Tax & Chocolate: Good, Bad, and Decidedly Naughty (Or Is It?)

Tax & Chocolate: Good, Bad, and Decidedly Naughty (Or Is It?)

Nick Robinson

Nick Robinson

Oct 22, 2015 | Accounting, Taxation

 

It’s National Chocolate Week here in the UK (hooray!), a themed week that celebrates the nation’s favourite sweet treat in all its gluttonous, glutinous glory. This is the eleventh stupendous year of cuddling up with cocoa, and the big Chocolate Show in London is the culmination of our love for this confection.

But whilst we love chocolate for its taste and how it makes us feel (chocolate releases serotonin and dopamine, the feel good hormones), there are issues with it. Thanks to how great it is, some people can become addicted (it’s partly to do with those hormones we mentioned earlier), and it’s not great for our health.

That’s why the government has suggested (and it is only a suggestion) that chocolate, along with other types of ‘junk food’ should be subject to a so called ‘fat tax’ of up to 20 percent.

Now, here at Yorkshire Accountancy we know about tax. It’s just one of the services that we offer, so when we heard about this ‘fat tax’ we were intrigued. Is this something that could really work? What would it do? How would it affect sales and production? And who would it affect when it comes down to it?

The thinking behind adding a tax to confectionery and junk food, and basically anything with plenty of fat, sugar, grease, or anything else that is bad for a human being, is to combat the spiralling levels of obesity, heart disease, diabetes, and other weight related diseases and conditions. Researchers at both Oxford University and the Centre for Food Policy at City University in London has concluded from their studies that a 20 percent tax would – could – mean up to 20 percent fewer people buying chocolate. This would – could – lead to a 4 percent drop in obesity rates.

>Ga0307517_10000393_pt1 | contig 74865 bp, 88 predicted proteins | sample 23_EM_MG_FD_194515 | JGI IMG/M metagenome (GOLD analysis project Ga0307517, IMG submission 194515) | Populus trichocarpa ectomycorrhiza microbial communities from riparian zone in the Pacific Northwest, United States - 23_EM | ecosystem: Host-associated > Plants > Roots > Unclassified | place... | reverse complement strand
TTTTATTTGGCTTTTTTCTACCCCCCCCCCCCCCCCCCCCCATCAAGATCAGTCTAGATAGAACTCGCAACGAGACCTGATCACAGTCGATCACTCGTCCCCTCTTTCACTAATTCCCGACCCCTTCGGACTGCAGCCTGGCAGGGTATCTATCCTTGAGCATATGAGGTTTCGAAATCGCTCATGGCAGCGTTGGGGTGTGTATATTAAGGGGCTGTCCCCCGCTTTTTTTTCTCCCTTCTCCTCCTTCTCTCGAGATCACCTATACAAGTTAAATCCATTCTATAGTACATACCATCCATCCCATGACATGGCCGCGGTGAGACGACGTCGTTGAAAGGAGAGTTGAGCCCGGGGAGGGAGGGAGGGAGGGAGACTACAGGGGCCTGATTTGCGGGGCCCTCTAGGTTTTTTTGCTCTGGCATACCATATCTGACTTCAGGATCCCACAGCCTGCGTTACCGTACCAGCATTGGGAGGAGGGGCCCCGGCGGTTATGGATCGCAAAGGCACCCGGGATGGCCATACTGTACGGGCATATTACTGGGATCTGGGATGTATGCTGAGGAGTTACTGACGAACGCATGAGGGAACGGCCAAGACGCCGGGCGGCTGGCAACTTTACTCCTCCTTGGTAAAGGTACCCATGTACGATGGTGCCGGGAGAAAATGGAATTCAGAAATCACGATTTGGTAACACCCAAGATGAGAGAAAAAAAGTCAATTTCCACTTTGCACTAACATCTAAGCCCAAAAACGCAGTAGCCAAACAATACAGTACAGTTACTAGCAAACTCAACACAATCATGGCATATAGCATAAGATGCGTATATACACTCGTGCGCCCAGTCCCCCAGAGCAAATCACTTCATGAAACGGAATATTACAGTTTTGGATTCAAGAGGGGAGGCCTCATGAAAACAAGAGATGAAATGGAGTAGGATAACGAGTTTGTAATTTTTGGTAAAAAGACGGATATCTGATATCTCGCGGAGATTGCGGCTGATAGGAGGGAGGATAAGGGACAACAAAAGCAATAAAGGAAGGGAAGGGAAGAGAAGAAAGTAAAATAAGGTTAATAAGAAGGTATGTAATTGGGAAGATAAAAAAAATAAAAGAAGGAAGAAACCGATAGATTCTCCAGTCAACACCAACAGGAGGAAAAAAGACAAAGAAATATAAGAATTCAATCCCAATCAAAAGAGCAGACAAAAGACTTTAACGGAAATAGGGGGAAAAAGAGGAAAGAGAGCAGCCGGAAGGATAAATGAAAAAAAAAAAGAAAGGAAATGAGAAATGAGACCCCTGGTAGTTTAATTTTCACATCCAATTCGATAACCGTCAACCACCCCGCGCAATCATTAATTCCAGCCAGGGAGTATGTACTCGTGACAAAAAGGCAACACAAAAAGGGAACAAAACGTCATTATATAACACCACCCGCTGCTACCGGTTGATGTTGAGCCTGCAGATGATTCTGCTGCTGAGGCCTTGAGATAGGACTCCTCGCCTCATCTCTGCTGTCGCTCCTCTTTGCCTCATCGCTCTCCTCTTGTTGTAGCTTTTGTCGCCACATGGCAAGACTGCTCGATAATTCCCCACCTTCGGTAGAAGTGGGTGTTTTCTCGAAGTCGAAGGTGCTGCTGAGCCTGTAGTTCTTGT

All from a bit of extra tax.

It’s interesting.

But what’s more interesting is the food industry’s issue with the idea of a fat tax. They argue that the addition of a tax like this would be ineffective and unfair, and that ultimately it would damage the industry irreparably and lead to many job losses and potentially a number of established businesses going bankrupt and finally calling in the administrators.

All from a bit of extra tax…

So what might happen? Would those who love chocolate enough for it to cause an impact on their health actually stop buying it because of a tax induced price increase? If, as experts say, a great love of chocolate is an addiction, would a tax really stop people from buying it? Or, would the problem go even deeper – literally deeper, as in underground – and could a black market for sweets and crisps and so on be established?

It’s difficult to determine exactly what the outcome will be, if such a tax is ever granted. Countries such as Denmark, Hungary, and France all have a junk food tax, and it seems to be working there… but don’t these countries have different eating habits than us here in the UK? Aren’t they traditionally meant to be more healthy anyway?

So, there are two schools of thought on the ‘fat tax’. The first is that it is an excellent idea, that it will save people’s lives and that it will make us a healthier, happier nation all round. The second is that it is the worst idea anyone has ever come up with, and will push chocolate into becoming something like a drug, sold on the streets by kids in hoodies, and simultaneously crippling the confectionery industry.

But with one in 10 children who started school this September weighing in as obese, and with just under 10 percent of the UK population contracting diabetes through weight related problems, is a fat tax the only option left open to us?

Let us know what you think!

And if you have any questions about tax (chocolate related or otherwise), please do get in touch with us.

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